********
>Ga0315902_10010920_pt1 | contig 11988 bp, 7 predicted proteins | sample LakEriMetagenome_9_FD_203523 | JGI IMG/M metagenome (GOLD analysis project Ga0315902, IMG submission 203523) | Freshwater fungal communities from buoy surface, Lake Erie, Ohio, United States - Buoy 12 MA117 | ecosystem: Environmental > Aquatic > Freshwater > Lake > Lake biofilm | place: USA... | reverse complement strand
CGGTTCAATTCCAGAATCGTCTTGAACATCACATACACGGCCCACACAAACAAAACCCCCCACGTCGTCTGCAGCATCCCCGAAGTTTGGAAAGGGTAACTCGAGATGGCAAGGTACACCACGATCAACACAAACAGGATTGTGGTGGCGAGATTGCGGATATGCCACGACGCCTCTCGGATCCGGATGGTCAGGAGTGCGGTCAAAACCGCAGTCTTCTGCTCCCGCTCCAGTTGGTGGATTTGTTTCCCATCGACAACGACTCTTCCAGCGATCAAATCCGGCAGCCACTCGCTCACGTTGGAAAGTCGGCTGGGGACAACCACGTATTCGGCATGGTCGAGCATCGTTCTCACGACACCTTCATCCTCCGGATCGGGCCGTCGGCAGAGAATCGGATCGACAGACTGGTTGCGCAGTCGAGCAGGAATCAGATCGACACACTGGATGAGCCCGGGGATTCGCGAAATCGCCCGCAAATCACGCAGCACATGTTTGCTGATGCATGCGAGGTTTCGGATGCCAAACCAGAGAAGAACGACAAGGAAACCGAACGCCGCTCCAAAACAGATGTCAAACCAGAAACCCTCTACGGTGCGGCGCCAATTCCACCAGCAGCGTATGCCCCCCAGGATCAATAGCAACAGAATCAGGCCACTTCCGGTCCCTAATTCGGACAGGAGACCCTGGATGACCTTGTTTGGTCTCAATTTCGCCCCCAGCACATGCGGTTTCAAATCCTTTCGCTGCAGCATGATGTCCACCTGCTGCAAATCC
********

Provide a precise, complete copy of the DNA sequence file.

>Ga0315902_10010920_pt1 | contig 11988 bp, 7 predicted proteins | sample LakEriMetagenome_9_FD_203523 | JGI IMG/M metagenome (GOLD analysis project Ga0315902, IMG submission 203523) | Freshwater fungal communities from buoy surface, Lake Erie, Ohio, United States - Buoy 12 MA117 | ecosystem: Environmental > Aquatic > Freshwater > Lake > Lake biofilm | place: USA... | reverse complement strand
CGGTTCAATTCCAGAATCGTCTTGAACATCACATACACGGCCCACACAAACAAAACCCCCCACGTCGTCTGCAGCATCCCCGAAGTTTGGAAAGGGTAACTCGAGATGGCAAGGTACACCACGATCAACACAAACAGGATTGTGGTGGCGAGATTGCGGATATGCCACGACGCCTCTCGGATCCGGATGGTCAGGAGTGCGGTCAAAACCGCAGTCTTCTGCTCCCGCTCCAGTTGGTGGATTTGTTTCCCATCGACAACGACTCTTCCAGCGATCAAATCCGGCAGCCACTCGCTCACGTTGGAAAGTCGGCTGGGGACAACCACGTATTCGGCATGGTCGAGCATCGTTCTCACGACACCTTCATCCTCCGGATCGGGCCGTCGGCAGAGAATCGGATCGACAGACTGGTTGCGCAGTCGAGCAGGAATCAGATCGACACACTGGATGAGCCCGGGGATTCGCGAAATCGCCCGCAAATCACGCAGCACATGTTTGCTGATGCATGCGAGGTTTCGGATGCCAAACCAGAGAAGAACGACAAGGAAACCGAACGCCGCTCCAAAACAGATGTCAAACCAGAAACCCTCTACGGTGCGGCGCCAATTCCACCAGCAGCGTATGCCCCCCAGGATCAATAGCAACAGAATCAGGCCACTTCCGGTCCCTAATTCGGACAGGAGACCCTGGATGACCTTGTTTGGTCTCAATTTCGCCCCCAGCACATGCGGTTTCAAATCCTTTCGCTGCAGCATGATGTCCACCTGCTGCAAATCC